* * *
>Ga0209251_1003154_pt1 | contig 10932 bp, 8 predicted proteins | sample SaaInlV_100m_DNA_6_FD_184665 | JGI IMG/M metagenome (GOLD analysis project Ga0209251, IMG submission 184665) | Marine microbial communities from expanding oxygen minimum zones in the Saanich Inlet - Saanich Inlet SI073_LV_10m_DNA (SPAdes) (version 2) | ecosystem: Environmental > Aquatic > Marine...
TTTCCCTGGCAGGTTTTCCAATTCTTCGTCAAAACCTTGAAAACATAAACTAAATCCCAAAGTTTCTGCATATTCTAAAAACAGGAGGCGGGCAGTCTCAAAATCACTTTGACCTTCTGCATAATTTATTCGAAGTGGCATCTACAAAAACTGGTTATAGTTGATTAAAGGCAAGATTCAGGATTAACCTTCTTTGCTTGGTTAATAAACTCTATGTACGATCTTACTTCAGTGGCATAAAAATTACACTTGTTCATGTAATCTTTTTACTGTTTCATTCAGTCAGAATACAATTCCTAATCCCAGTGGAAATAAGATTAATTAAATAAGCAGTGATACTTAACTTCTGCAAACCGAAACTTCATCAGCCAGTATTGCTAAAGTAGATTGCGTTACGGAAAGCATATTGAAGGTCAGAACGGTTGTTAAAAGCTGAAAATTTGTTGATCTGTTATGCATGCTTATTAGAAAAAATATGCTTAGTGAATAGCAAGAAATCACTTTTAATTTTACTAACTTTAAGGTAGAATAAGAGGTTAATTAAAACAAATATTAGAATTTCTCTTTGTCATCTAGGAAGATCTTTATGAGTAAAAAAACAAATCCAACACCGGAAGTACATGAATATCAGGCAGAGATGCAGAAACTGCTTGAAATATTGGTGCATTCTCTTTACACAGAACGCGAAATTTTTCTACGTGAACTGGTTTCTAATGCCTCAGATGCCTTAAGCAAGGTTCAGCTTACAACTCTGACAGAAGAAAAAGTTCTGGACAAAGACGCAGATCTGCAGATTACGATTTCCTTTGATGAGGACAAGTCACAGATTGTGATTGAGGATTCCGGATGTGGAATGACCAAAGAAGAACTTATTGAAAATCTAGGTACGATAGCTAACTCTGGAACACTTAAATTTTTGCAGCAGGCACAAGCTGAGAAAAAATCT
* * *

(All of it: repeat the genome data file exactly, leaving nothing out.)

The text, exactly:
>Ga0209251_1003154_pt1 | contig 10932 bp, 8 predicted proteins | sample SaaInlV_100m_DNA_6_FD_184665 | JGI IMG/M metagenome (GOLD analysis project Ga0209251, IMG submission 184665) | Marine microbial communities from expanding oxygen minimum zones in the Saanich Inlet - Saanich Inlet SI073_LV_10m_DNA (SPAdes) (version 2) | ecosystem: Environmental > Aquatic > Marine...
TTTCCCTGGCAGGTTTTCCAATTCTTCGTCAAAACCTTGAAAACATAAACTAAATCCCAAAGTTTCTGCATATTCTAAAAACAGGAGGCGGGCAGTCTCAAAATCACTTTGACCTTCTGCATAATTTATTCGAAGTGGCATCTACAAAAACTGGTTATAGTTGATTAAAGGCAAGATTCAGGATTAACCTTCTTTGCTTGGTTAATAAACTCTATGTACGATCTTACTTCAGTGGCATAAAAATTACACTTGTTCATGTAATCTTTTTACTGTTTCATTCAGTCAGAATACAATTCCTAATCCCAGTGGAAATAAGATTAATTAAATAAGCAGTGATACTTAACTTCTGCAAACCGAAACTTCATCAGCCAGTATTGCTAAAGTAGATTGCGTTACGGAAAGCATATTGAAGGTCAGAACGGTTGTTAAAAGCTGAAAATTTGTTGATCTGTTATGCATGCTTATTAGAAAAAATATGCTTAGTGAATAGCAAGAAATCACTTTTAATTTTACTAACTTTAAGGTAGAATAAGAGGTTAATTAAAACAAATATTAGAATTTCTCTTTGTCATCTAGGAAGATCTTTATGAGTAAAAAAACAAATCCAACACCGGAAGTACATGAATATCAGGCAGAGATGCAGAAACTGCTTGAAATATTGGTGCATTCTCTTTACACAGAACGCGAAATTTTTCTACGTGAACTGGTTTCTAATGCCTCAGATGCCTTAAGCAAGGTTCAGCTTACAACTCTGACAGAAGAAAAAGTTCTGGACAAAGACGCAGATCTGCAGATTACGATTTCCTTTGATGAGGACAAGTCACAGATTGTGATTGAGGATTCCGGATGTGGAATGACCAAAGAAGAACTTATTGAAAATCTAGGTACGATAGCTAACTCTGGAACACTTAAATTTTTGCAGCAGGCACAAGCTGAGAAAAAATCT